position paper

A position paper is a statement of what a group's position on an issue should be, starting from but not restricted to, any current official or quasi-official document. It has the same status as a plank in primary plank development and may be the basis of future planks. Position papers are often created as a quick response to emering issues to be sent out in a press releaseas they do not require a long ratification process.

types of papers

An official position requires approval of the appropriate Issue Advocate - so no position paper is "official" without their consent or the position protocol being invoked.

Before publication of the official platform the appropriate platform subcommittee chair can also approve a position. There are several types of papers:

  • an Issue Advocate statement is the most authoritative paper and is probably an elaborated version of a proposal or set of proposals that is definitely heading for the platform and must deserve the most serious attention. It outlines any potential Advocate's view of an area. Writing at least one such paper is part of the advocate protocol by which such people are appointed, and removed from, Issue Advocate positions.
  • interest group briefing - more horizontal and sticks more to official policies than new proposals. It suggests policy areas of interest to the interest group to which it is deliberately aimed.
  • Regional Platforms adjunct to Platform 2005 and distributed with it in different geographic regions. It details and expands on policies that are specific only to that one region.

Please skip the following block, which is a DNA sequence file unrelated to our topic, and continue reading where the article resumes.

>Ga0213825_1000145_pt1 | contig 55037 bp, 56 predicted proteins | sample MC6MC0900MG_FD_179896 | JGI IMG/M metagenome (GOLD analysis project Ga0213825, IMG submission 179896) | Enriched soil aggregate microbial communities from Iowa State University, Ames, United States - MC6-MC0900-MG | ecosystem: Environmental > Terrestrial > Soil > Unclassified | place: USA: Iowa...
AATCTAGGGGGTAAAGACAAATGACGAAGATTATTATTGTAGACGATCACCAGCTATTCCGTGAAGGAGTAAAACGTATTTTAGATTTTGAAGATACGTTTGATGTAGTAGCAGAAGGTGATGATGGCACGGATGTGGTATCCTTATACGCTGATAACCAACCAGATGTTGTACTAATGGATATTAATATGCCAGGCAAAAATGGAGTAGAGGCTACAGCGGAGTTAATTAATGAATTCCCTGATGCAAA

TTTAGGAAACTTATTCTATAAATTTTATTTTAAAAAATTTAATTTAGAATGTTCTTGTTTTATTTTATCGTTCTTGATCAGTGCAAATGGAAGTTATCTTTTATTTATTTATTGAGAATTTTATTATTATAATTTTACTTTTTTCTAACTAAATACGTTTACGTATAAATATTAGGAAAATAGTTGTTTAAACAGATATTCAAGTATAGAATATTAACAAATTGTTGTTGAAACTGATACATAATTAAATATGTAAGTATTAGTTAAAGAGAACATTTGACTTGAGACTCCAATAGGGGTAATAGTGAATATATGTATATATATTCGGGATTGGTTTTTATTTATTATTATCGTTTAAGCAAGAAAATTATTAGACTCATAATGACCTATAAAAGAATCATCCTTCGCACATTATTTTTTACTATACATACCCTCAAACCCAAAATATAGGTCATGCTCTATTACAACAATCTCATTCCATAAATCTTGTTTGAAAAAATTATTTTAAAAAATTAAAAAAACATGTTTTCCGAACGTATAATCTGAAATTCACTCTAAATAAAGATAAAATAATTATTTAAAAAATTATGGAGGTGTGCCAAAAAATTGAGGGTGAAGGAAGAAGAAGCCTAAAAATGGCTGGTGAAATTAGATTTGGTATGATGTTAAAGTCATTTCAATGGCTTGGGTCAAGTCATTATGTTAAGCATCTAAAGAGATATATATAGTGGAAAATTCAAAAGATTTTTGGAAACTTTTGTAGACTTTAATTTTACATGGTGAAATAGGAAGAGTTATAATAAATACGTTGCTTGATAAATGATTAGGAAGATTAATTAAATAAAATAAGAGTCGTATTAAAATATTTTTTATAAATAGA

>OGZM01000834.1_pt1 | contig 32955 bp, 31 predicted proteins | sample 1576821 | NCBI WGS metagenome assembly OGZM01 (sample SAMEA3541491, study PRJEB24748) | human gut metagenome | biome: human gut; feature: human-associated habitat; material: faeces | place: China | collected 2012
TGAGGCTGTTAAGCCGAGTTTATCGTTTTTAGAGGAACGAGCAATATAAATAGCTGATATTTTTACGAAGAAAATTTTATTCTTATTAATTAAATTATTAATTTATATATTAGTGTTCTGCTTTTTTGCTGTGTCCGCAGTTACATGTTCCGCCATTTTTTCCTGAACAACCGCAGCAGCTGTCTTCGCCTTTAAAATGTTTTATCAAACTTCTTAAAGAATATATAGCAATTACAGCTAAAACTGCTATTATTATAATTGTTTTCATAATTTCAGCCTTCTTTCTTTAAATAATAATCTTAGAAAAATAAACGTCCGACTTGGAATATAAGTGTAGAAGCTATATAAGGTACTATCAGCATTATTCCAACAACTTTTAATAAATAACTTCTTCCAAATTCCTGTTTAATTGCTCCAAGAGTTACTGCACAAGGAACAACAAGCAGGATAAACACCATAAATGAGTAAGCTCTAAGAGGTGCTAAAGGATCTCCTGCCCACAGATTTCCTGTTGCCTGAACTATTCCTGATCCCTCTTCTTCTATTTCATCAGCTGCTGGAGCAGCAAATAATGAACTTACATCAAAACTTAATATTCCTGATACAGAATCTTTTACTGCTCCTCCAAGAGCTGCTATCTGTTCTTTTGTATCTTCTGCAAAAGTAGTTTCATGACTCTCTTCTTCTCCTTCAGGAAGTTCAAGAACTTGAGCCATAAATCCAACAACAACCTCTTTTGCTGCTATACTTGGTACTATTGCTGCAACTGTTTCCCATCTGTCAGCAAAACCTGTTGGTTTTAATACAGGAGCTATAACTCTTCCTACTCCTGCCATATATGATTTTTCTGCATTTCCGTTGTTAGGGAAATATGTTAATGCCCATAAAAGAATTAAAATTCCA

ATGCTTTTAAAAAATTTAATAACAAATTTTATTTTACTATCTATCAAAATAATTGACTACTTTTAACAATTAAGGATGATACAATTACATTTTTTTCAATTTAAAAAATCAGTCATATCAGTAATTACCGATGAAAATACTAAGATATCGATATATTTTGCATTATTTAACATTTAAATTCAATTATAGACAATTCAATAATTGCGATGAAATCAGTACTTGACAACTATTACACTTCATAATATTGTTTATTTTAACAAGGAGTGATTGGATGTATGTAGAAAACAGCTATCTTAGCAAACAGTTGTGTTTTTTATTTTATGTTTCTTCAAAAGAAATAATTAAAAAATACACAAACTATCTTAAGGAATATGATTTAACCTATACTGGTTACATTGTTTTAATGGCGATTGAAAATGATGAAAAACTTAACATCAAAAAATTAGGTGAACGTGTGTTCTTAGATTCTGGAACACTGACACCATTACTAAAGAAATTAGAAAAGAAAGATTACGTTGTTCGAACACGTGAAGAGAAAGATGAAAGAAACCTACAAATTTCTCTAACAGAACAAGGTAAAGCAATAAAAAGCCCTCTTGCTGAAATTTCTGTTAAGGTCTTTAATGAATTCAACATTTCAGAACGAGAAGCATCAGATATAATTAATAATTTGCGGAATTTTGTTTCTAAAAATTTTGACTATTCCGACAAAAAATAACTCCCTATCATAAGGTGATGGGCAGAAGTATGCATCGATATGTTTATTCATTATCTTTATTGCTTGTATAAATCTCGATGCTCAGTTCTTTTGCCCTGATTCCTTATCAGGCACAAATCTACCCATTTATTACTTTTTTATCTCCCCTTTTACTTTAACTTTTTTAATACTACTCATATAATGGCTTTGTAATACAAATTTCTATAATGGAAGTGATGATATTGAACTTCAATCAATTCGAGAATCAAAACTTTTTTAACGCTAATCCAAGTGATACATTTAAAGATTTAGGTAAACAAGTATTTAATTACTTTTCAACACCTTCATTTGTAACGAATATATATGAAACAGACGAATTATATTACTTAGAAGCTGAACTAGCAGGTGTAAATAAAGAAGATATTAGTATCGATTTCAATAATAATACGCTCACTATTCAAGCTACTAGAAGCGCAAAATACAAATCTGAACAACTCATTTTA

See current list of position papers mostly based on Platform 2004 materials.

when to defer?

During an election it is often difficult to research questions and engage in internal debate - accordingly the position papers are a major source of insight at this time. But they may say things with which an individual candiate is uncomfortable.

When should a candidate defer his or her own opinion in favour of a position stated in a paper? See position protocol and the press release protocol. Some general guidelines:

Excerpts from any of the list of position papers may be used to respond to citizen question or media queries from generally friendly groups. Rely on the Policy FAQ first, GPC Approved Policies, Platform 2004 and Answers to Questionnaires in that order before resorting to material drawn directly from arbitrary position papers. Of these, the Issue Advocate statements are generally the most credible and should be considered official after they've been posted without comment for over a month.

process papers and proposals

In addition to positions on what the Government of Canada should do, there are also views of what the Green Parties and its allies should do. These are called process papers (if generic) or process proposals (if specific). In general they are not to be quoted to the public but used only in reference to internal decisions by the Party itself, e.g. Council resolutions.

See the list of process papers and list of process proposals for a current list relevant to the work of the Platform 2005 Process committee.